One of the interesting things about comedy directors is that of the follow up film. When you’ve had the sort of exceptional success like Seth MacFarlane has, a sophomore slump feels like it shouldn’t even apply. He’s gone from being an oddity with an animated show as a prime time sit-com to a man who once dominated Sunday evenings on Fox. MacFarlane has also failed, as well, with a number of live action shows finding quick deaths alongside The Cleveland Show after four fairly solid years. So a proper cinematic follow up to 2012’s Ted would seem to be child’s play for him. This is a guy who has managed to have two of the funniest shows on television, animated and in prime time, and has failed enough in other endeavors to make you think he would avoid the pratfalls of other directors.
MacFarlane has a lot of talent, that’s for sure, but A Million Ways to Die in the West is a failure of spectacular portions. It’s a real shame, too, because he inherently gets what he’s trying to do in spoofing a western. He just doesn’t do it very well.
Albert (MacFarlane) is a sheep farmer in the 1880s who’s a coward. Dumped by Louise (Amanda Seyfried) after talking his way out of a gun fight, Albert wants to leave his hometown of Old Stump for San Francisco. But then Anna (Charlize Theron) walks into town, the wife of notorious outlaw Clinch Leatherwood (Liam Neeson), and he stays almost in part to his newfound friendship. Conspiring with her to win Louise back from her new boyfriend (Neil Patrick Harris), and his glorious mustache, Albert winds up with two problems. He wants to win back Louise … but he also has to deal with Clinch, who wants to kill him in a gunfight.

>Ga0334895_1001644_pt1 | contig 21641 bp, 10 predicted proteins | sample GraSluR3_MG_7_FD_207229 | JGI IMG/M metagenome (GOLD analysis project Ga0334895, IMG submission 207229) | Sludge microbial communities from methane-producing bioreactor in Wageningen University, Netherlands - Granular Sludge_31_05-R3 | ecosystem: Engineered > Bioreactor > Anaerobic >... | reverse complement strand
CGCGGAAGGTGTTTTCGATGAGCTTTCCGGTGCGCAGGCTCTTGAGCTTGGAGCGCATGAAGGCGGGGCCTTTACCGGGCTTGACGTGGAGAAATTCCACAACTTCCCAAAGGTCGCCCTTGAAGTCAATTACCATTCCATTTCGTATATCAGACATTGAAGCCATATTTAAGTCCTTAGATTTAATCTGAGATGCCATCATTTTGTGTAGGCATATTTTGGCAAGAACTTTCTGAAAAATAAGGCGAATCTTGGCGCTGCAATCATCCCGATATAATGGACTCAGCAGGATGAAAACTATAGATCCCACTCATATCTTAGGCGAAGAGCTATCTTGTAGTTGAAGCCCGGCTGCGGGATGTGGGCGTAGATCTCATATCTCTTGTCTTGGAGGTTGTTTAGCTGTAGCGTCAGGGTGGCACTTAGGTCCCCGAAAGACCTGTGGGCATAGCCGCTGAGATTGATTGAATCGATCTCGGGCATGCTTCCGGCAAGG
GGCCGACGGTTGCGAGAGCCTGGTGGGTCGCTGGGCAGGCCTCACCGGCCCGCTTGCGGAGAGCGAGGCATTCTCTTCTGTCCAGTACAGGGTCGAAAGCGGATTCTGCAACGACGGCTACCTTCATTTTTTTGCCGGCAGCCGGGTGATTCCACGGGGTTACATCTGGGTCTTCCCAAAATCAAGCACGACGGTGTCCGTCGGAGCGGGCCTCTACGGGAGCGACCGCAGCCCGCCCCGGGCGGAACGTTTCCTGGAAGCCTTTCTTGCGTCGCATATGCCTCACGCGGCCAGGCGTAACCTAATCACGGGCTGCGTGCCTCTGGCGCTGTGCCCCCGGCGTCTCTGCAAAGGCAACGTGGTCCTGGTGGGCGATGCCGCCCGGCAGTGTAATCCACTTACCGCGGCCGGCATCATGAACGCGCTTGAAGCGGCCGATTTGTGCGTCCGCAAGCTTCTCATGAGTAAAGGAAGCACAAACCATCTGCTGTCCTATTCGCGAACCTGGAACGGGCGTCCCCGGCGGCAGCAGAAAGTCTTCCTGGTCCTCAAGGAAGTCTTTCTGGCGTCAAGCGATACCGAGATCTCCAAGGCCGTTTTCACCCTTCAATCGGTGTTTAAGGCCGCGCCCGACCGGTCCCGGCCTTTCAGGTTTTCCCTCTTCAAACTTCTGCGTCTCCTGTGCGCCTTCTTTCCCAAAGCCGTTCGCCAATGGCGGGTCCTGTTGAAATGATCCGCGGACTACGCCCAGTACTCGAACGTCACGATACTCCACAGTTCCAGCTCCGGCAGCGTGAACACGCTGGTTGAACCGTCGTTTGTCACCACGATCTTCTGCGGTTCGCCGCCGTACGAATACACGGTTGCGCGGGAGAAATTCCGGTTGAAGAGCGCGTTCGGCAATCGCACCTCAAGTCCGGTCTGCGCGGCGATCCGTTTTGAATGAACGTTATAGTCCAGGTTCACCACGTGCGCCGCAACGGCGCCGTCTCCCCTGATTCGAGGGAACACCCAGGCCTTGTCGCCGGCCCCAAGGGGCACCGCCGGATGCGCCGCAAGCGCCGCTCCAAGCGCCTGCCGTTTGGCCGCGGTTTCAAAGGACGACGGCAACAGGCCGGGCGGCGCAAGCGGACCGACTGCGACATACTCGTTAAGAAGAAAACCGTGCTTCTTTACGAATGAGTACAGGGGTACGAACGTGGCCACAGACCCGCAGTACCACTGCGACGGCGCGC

And on the surface this looks like it’d be prime territory for MacFarlane. Comedic westerns are very hard to pull off, the only notable one to stand the annals of time being Blazing Saddles, and you can see where MacFarlane is coming from with this film. He wants to make a film like that as opposed to something forgettable like The Villain. He’s done something far more different than either of those two: made a film that’s just plain awful that shouldn’t be seen in the first place.
MacFarlane either did phenomenal research or is a massive fan of older westerns, that’s for sure. This is a film that pays homage to that period of film by emulating it to a brilliant degree. The film’s opening cinematography of the American Southwest, its big booming score and the way MacFarlane sets up scenes and moments comes from a place a love of the genre. This isn’t a half cocked spoof that just lazily picks on one film of note that would be called Western Comedy. This film hits every note a 1960s western would hit from a pure style perspective. MacFarlane has crafted a film that looks almost period appropriate.
The problem is that it’s just not that funny.
There are plenty of gags that could work, like Sarah Silverman playing a hooker who doesn’t believe in premarital sex with her fiancée (Giovanni Ribisi), that could hit but don’t because they’re not delivered with any sort of subtlety or nuance. McFarlane has gone back to the same well of jokes that made Ted work, blue humor that pushes the envelope, except this time around he doesn’t have that setup to make them work. Ted worked because the general conceit was brilliant and it was developed as a great story first, good gags second. West fails because neither of those facets is there this time around.
Even what should be the film’s crowning moment, a song and dance number about mustaches, isn’t all that funny or clever. This is a film that fancies itself much funnier than it should be; it’s kind of sad because there’s enough talent there that this should be a significantly funnier film than it turns out to be. A Million Ways to Die in the West has about a million gags in it … but none of them are all that funny.
Director: Seth McFarlane Writer: Seth MacFarlene, Alec Sulkin & Wellesley Wild Notable Cast: Seth MacFarlane, Charlize Theron, Amanda Seyfried, Liam Neeson, Giovanni Ribisi, Neil Patrick Harris, Sarah Silverman
Scott Sawitz is an Inside Pulse original. He's also been featured on The Ultimate Fighter.com, Fox Sports.com, Nerdcore Movement.com, CagePotato.com, Inside Fights.com and Film Arcade.net (among others). When Scott isn't writing about film he's making his own. Check out Drunk Justice Productions right here.